Macro-fiscal stability is good but not sufficient — confront our tripartite dilemma
JAMAICA has made remarkable economic progress over the past decade, undertaking the arduous task of reshaping its macro-fiscal position. A mere glance back to 2011 conjures memories of a nation teetering on the precipice of economic collapse. The situation was dire, and an economic meltdown loomed large.
International capital markets had lost confidence in Jamaica’s economy, severing our access to critical financing that was desperately needed. The country’s debt stock relative to the size of its economy (debt-to-GDP ratio) had ballooned to over 140 per cent, far exceeding the global benchmark of 60 per cent.
Our foreign reserves were dangerously low, amounting to only six weeks’ worth of imports, while the traditional rule of thumb called for reserves equivalent to 12 weeks of imports. Years of persistent fiscal deficits, public enterprise borrowing, and insufficient foreign exchange generation led to rapid debt accumulation, crowded out private credit, and stifled growth. Low growth, in turn, further weakened the fiscal situation and raised social pressures as standards of living stagnated.
A series of fiscal reforms, debt restructuring, and prudent financial management, undertaken by the Portia Simpson-Miller Administration between 2012-2015, paved the way for recovery. These efforts not only restored the confidence of international investors but also set the stage for macro-fiscal stability. The continuity of these policies by the Andrew Holness-Administration has allowed the country to enjoy a stable macro-fiscal position today. Our debt-to-GDP ratio is trending below 80 per cent, revenues are surpassing expectations, and our foreign reserves stand at a healthy level of roughly US$4 billion. Unemployment rates are at their lowest in multiple decades.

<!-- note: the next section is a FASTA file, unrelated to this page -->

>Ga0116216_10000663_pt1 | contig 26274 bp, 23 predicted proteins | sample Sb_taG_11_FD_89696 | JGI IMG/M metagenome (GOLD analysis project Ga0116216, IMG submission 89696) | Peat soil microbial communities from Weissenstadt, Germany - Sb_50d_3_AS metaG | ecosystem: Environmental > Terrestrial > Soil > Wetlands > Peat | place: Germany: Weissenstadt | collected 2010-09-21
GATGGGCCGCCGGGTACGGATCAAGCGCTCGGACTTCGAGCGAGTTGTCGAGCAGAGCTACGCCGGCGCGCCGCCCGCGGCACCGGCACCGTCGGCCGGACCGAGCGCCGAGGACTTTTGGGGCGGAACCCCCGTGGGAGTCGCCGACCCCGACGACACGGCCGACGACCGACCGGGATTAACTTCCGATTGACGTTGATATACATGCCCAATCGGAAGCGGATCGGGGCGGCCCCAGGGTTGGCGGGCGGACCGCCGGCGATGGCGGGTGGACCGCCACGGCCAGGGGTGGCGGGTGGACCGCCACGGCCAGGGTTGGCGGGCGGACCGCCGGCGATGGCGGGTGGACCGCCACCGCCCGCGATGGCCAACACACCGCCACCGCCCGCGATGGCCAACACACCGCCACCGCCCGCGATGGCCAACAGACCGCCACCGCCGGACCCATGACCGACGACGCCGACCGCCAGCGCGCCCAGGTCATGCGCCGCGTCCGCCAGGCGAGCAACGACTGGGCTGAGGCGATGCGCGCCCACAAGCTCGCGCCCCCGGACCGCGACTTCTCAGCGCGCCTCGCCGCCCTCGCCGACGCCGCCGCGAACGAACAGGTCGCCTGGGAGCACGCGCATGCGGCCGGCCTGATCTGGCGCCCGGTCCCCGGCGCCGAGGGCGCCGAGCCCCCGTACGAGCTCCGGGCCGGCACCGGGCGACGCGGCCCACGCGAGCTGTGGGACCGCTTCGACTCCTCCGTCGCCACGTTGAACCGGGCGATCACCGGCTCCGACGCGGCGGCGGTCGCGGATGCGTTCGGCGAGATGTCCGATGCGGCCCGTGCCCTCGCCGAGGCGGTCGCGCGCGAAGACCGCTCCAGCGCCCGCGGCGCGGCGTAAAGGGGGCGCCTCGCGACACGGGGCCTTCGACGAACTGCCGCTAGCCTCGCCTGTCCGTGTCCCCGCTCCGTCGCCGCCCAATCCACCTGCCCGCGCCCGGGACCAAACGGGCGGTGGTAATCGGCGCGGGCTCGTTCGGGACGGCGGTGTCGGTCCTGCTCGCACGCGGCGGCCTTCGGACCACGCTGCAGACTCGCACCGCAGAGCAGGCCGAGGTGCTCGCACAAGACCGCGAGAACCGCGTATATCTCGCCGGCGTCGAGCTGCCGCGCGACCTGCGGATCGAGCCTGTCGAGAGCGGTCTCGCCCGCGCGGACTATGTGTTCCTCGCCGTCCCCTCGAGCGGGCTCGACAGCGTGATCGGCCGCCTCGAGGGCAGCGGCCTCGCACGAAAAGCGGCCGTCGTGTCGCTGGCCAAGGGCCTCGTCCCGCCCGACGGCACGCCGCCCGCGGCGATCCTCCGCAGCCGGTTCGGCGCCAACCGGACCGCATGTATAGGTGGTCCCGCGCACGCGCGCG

While the macroeconomic indicators may paint a rosy picture, the harsh reality is that the benefits of this hard-fought macroeconomic stability have not translated into meaningful and tangible improvements in the lives and livelihoods of average Jamaicans. Those who boast about economic stability, when confronted with the truth of the hardship Jamaicans face, must appreciate that macro-fiscal stability is good but not sufficient. We must transition from fiscal stability to economic transformation. Fundamental to this is recognising that the economy remains ensnared in a tripartite dilemma of low-tech, low-wage, and low-growth challenges.